Bisphenol S induced epigenetic and transcriptional changes in human breast cancer cell line MCF-7

Wei Huang, Chao Zhao, Huan Zhong, Shoudong ZHANG, Yiji Xia, Zongwei Cai*

*Corresponding author for this work

Research output: Contribution to journalJournal articlepeer-review

45 Citations (Scopus)


In recent years, concerns about using Bisphenol A (BPA) in daily consume products and its effects in many chronic human diseases have prompted the removal of BPA. However, the widely used BPA alternatives, including Bisphenol S (BPS), have a high structural similarity with BPA, suggesting that they may have similar biological effects towards human beings. Indeed, BPS was also found to have endocrine-disrupting effects. Epigenetic mechanism was reported to be involved in BPA-induced biological effects in both in vitro and in vivo models. However, there is no assessment on whether BPS could cause epigenetic changes. In this work, we investigated the possible epigenetic effects of BPS that might induce in human breast cancer cell line MCF-7. We found that BPS could change DNA methylation level of transposons. Besides, methylation status in promoter of breast cancer related genes CDH1, SFN, TNFRSF10C were also changed, which implied that BPS might play a role in the development of breast cancer. Gene expression profiling showed that some genes related to breast cancer progression were upregulated, including THBS4, PPARGC1A, CREB5, COL5A3. Gene ontology (GO) analysis of the differentially expressed genes revealed the significantly changes in PI3K-Akt signaling pathway and extracellular matrix, which were related to the proliferation, migration and invasion of breast cancer cells. These results illustrated that BPS exposure might play roles in the progression of breast cancer.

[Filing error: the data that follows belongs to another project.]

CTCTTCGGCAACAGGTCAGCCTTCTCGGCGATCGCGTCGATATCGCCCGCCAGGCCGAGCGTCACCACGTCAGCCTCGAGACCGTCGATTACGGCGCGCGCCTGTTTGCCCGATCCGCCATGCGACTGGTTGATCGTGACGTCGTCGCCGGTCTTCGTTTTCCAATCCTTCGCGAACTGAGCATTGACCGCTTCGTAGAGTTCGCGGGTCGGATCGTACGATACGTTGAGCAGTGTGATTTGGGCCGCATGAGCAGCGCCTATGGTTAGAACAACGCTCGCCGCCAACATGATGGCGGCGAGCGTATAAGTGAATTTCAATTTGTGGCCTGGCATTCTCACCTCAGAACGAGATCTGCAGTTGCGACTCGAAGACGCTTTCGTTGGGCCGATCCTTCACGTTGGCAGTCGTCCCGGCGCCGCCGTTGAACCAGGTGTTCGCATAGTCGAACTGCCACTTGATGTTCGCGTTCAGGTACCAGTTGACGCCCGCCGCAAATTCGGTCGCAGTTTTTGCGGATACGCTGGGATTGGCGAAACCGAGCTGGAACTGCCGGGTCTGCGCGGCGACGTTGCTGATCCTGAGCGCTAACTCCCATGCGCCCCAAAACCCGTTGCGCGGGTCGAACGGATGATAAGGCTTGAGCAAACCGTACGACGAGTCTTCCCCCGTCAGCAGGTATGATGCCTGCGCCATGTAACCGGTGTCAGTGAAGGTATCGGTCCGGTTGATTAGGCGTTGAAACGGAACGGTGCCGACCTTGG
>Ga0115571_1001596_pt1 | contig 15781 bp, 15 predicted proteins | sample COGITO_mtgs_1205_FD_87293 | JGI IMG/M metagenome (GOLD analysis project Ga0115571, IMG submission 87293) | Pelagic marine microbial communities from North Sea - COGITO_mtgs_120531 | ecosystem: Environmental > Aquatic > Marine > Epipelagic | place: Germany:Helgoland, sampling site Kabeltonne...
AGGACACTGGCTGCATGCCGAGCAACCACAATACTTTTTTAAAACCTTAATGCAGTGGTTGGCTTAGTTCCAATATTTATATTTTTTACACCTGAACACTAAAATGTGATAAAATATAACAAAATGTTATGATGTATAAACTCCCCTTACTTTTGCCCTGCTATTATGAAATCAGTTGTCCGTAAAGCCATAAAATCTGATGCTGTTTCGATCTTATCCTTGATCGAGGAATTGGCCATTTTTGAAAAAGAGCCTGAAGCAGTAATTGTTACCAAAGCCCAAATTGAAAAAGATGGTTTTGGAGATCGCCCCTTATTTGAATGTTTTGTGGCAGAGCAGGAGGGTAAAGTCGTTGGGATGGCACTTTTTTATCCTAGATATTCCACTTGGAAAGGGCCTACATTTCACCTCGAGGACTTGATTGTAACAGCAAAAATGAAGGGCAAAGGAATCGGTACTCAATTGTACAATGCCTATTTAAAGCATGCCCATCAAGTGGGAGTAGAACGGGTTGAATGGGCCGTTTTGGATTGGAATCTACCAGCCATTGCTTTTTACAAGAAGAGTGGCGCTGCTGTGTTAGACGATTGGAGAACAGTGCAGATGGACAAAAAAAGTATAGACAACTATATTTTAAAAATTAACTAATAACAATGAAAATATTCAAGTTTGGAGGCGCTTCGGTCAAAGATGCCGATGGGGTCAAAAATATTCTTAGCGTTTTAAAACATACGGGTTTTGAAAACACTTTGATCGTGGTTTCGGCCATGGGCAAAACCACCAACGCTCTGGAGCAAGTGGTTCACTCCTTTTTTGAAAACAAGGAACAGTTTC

Original languageEnglish
Pages (from-to)697-703
Number of pages7
JournalEnvironmental Pollution
Publication statusPublished - Mar 2019

Scopus Subject Areas

  • Toxicology
  • Pollution
  • Health, Toxicology and Mutagenesis

User-Defined Keywords

  • Bisphenol S
  • Breast cancer cell
  • DNA methylation
  • Gene expression profiling


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